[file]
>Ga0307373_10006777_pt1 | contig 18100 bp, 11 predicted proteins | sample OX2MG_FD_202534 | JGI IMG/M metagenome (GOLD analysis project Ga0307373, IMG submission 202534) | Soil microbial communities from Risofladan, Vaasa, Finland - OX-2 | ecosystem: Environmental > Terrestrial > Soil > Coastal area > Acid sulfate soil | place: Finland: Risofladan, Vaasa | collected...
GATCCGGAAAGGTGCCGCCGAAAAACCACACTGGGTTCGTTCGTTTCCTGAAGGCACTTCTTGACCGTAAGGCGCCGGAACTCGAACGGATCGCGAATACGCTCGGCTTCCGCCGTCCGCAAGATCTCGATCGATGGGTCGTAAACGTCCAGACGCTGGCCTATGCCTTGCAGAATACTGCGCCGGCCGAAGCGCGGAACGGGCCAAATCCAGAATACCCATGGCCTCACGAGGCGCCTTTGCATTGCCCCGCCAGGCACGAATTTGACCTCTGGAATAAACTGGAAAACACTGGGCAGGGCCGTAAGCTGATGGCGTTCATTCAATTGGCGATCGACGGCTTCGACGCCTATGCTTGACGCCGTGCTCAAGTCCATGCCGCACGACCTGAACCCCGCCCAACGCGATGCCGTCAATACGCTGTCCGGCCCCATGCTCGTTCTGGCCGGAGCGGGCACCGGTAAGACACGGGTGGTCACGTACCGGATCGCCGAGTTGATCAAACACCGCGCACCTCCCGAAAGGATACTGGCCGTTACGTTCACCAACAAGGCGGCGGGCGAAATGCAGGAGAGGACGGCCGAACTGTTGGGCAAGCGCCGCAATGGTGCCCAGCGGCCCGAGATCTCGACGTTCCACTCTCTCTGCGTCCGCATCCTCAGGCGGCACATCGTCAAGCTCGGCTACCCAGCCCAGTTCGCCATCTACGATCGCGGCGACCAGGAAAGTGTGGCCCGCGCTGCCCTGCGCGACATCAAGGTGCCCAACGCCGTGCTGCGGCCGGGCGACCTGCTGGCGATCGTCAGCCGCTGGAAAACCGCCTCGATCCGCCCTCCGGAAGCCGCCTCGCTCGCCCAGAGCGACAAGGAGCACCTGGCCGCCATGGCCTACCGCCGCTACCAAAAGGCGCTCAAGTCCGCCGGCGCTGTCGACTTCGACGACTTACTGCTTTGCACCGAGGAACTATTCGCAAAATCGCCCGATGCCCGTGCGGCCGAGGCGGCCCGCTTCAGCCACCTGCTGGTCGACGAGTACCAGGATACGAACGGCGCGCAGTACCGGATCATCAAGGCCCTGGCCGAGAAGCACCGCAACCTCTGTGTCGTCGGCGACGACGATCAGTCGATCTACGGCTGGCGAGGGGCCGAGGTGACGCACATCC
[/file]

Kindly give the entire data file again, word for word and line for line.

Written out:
>Ga0307373_10006777_pt1 | contig 18100 bp, 11 predicted proteins | sample OX2MG_FD_202534 | JGI IMG/M metagenome (GOLD analysis project Ga0307373, IMG submission 202534) | Soil microbial communities from Risofladan, Vaasa, Finland - OX-2 | ecosystem: Environmental > Terrestrial > Soil > Coastal area > Acid sulfate soil | place: Finland: Risofladan, Vaasa | collected...
GATCCGGAAAGGTGCCGCCGAAAAACCACACTGGGTTCGTTCGTTTCCTGAAGGCACTTCTTGACCGTAAGGCGCCGGAACTCGAACGGATCGCGAATACGCTCGGCTTCCGCCGTCCGCAAGATCTCGATCGATGGGTCGTAAACGTCCAGACGCTGGCCTATGCCTTGCAGAATACTGCGCCGGCCGAAGCGCGGAACGGGCCAAATCCAGAATACCCATGGCCTCACGAGGCGCCTTTGCATTGCCCCGCCAGGCACGAATTTGACCTCTGGAATAAACTGGAAAACACTGGGCAGGGCCGTAAGCTGATGGCGTTCATTCAATTGGCGATCGACGGCTTCGACGCCTATGCTTGACGCCGTGCTCAAGTCCATGCCGCACGACCTGAACCCCGCCCAACGCGATGCCGTCAATACGCTGTCCGGCCCCATGCTCGTTCTGGCCGGAGCGGGCACCGGTAAGACACGGGTGGTCACGTACCGGATCGCCGAGTTGATCAAACACCGCGCACCTCCCGAAAGGATACTGGCCGTTACGTTCACCAACAAGGCGGCGGGCGAAATGCAGGAGAGGACGGCCGAACTGTTGGGCAAGCGCCGCAATGGTGCCCAGCGGCCCGAGATCTCGACGTTCCACTCTCTCTGCGTCCGCATCCTCAGGCGGCACATCGTCAAGCTCGGCTACCCAGCCCAGTTCGCCATCTACGATCGCGGCGACCAGGAAAGTGTGGCCCGCGCTGCCCTGCGCGACATCAAGGTGCCCAACGCCGTGCTGCGGCCGGGCGACCTGCTGGCGATCGTCAGCCGCTGGAAAACCGCCTCGATCCGCCCTCCGGAAGCCGCCTCGCTCGCCCAGAGCGACAAGGAGCACCTGGCCGCCATGGCCTACCGCCGCTACCAAAAGGCGCTCAAGTCCGCCGGCGCTGTCGACTTCGACGACTTACTGCTTTGCACCGAGGAACTATTCGCAAAATCGCCCGATGCCCGTGCGGCCGAGGCGGCCCGCTTCAGCCACCTGCTGGTCGACGAGTACCAGGATACGAACGGCGCGCAGTACCGGATCATCAAGGCCCTGGCCGAGAAGCACCGCAACCTCTGTGTCGTCGGCGACGACGATCAGTCGATCTACGGCTGGCGAGGGGCCGAGGTGACGCACATCC